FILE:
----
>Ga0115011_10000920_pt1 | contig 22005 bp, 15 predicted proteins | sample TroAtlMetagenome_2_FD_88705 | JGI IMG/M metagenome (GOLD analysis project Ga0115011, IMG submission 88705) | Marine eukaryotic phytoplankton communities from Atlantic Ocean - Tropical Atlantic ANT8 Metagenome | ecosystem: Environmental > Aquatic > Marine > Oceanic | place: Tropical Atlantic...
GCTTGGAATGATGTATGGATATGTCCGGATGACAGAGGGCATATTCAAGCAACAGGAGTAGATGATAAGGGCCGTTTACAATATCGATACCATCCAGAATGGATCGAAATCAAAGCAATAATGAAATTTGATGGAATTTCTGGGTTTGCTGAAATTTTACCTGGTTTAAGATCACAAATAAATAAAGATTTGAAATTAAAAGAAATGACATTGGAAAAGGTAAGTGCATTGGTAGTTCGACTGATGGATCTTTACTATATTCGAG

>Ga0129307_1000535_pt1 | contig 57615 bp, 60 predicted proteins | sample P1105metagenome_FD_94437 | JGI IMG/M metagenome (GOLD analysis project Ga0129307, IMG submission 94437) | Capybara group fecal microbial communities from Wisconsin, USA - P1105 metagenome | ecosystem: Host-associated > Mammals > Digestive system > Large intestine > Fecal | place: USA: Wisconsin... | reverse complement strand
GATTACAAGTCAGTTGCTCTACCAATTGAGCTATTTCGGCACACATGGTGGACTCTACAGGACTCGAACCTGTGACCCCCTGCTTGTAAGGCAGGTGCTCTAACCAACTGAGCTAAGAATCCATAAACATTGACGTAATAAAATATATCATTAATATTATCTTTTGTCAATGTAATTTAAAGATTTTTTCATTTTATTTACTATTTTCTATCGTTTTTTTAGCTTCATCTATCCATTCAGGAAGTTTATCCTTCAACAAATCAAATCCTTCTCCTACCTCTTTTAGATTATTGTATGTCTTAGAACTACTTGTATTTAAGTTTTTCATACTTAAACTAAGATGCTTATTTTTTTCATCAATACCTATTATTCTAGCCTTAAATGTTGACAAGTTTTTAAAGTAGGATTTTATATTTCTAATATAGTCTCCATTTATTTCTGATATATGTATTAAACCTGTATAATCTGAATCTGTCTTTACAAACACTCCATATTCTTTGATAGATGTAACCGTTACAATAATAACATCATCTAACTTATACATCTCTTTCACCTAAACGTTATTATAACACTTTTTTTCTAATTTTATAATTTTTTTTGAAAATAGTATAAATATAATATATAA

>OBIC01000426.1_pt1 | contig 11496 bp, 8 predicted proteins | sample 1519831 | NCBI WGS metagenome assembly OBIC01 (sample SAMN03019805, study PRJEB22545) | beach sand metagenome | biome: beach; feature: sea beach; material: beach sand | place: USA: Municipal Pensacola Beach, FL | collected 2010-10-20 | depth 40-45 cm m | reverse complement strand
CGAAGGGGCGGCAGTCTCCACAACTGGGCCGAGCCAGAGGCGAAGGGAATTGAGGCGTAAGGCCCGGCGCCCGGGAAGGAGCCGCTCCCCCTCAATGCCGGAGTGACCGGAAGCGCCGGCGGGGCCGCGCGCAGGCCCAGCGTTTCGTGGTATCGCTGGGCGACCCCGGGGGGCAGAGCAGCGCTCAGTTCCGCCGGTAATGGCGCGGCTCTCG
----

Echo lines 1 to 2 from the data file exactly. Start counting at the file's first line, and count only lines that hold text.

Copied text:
>Ga0115011_10000920_pt1 | contig 22005 bp, 15 predicted proteins | sample TroAtlMetagenome_2_FD_88705 | JGI IMG/M metagenome (GOLD analysis project Ga0115011, IMG submission 88705) | Marine eukaryotic phytoplankton communities from Atlantic Ocean - Tropical Atlantic ANT8 Metagenome | ecosystem: Environmental > Aquatic > Marine > Oceanic | place: Tropical Atlantic...
GCTTGGAATGATGTATGGATATGTCCGGATGACAGAGGGCATATTCAAGCAACAGGAGTAGATGATAAGGGCCGTTTACAATATCGATACCATCCAGAATGGATCGAAATCAAAGCAATAATGAAATTTGATGGAATTTCTGGGTTTGCTGAAATTTTACCTGGTTTAAGATCACAAATAAATAAAGATTTGAAATTAAAAGAAATGACATTGGAAAAGGTAAGTGCATTGGTAGTTCGACTGATGGATCTTTACTATATTCGAG